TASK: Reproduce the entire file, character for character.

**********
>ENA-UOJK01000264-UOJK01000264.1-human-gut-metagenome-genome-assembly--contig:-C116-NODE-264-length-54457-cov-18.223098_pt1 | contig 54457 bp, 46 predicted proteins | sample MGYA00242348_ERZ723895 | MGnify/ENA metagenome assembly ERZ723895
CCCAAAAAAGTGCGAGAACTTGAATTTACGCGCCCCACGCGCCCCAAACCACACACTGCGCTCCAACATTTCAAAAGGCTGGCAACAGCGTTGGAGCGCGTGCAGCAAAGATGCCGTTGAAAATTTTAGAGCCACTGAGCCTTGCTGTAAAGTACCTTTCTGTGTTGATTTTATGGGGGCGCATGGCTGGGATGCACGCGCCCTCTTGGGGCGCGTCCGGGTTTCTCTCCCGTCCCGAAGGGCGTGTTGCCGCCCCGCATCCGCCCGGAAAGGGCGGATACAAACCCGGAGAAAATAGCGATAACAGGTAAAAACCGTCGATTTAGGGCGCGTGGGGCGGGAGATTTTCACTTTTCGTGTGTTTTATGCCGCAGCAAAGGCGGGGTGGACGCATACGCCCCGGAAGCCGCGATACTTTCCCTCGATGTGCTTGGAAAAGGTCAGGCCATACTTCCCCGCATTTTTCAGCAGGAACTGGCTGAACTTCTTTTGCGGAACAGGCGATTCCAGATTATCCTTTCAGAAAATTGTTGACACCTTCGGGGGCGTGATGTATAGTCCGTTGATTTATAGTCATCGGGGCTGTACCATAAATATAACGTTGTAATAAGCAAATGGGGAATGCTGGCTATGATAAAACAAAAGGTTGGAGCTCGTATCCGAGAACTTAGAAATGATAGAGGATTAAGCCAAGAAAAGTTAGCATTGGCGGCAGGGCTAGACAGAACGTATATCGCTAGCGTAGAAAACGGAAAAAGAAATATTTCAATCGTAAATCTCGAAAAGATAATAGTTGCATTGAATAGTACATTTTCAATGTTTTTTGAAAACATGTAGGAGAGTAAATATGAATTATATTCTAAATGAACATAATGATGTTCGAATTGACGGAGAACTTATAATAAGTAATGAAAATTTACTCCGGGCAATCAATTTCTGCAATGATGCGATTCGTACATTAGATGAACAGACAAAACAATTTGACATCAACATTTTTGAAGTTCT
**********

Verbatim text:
>ENA-UOJK01000264-UOJK01000264.1-human-gut-metagenome-genome-assembly--contig:-C116-NODE-264-length-54457-cov-18.223098_pt1 | contig 54457 bp, 46 predicted proteins | sample MGYA00242348_ERZ723895 | MGnify/ENA metagenome assembly ERZ723895
CCCAAAAAAGTGCGAGAACTTGAATTTACGCGCCCCACGCGCCCCAAACCACACACTGCGCTCCAACATTTCAAAAGGCTGGCAACAGCGTTGGAGCGCGTGCAGCAAAGATGCCGTTGAAAATTTTAGAGCCACTGAGCCTTGCTGTAAAGTACCTTTCTGTGTTGATTTTATGGGGGCGCATGGCTGGGATGCACGCGCCCTCTTGGGGCGCGTCCGGGTTTCTCTCCCGTCCCGAAGGGCGTGTTGCCGCCCCGCATCCGCCCGGAAAGGGCGGATACAAACCCGGAGAAAATAGCGATAACAGGTAAAAACCGTCGATTTAGGGCGCGTGGGGCGGGAGATTTTCACTTTTCGTGTGTTTTATGCCGCAGCAAAGGCGGGGTGGACGCATACGCCCCGGAAGCCGCGATACTTTCCCTCGATGTGCTTGGAAAAGGTCAGGCCATACTTCCCCGCATTTTTCAGCAGGAACTGGCTGAACTTCTTTTGCGGAACAGGCGATTCCAGATTATCCTTTCAGAAAATTGTTGACACCTTCGGGGGCGTGATGTATAGTCCGTTGATTTATAGTCATCGGGGCTGTACCATAAATATAACGTTGTAATAAGCAAATGGGGAATGCTGGCTATGATAAAACAAAAGGTTGGAGCTCGTATCCGAGAACTTAGAAATGATAGAGGATTAAGCCAAGAAAAGTTAGCATTGGCGGCAGGGCTAGACAGAACGTATATCGCTAGCGTAGAAAACGGAAAAAGAAATATTTCAATCGTAAATCTCGAAAAGATAATAGTTGCATTGAATAGTACATTTTCAATGTTTTTTGAAAACATGTAGGAGAGTAAATATGAATTATATTCTAAATGAACATAATGATGTTCGAATTGACGGAGAACTTATAATAAGTAATGAAAATTTACTCCGGGCAATCAATTTCTGCAATGATGCGATTCGTACATTAGATGAACAGACAAAACAATTTGACATCAACATTTTTGAAGTTCT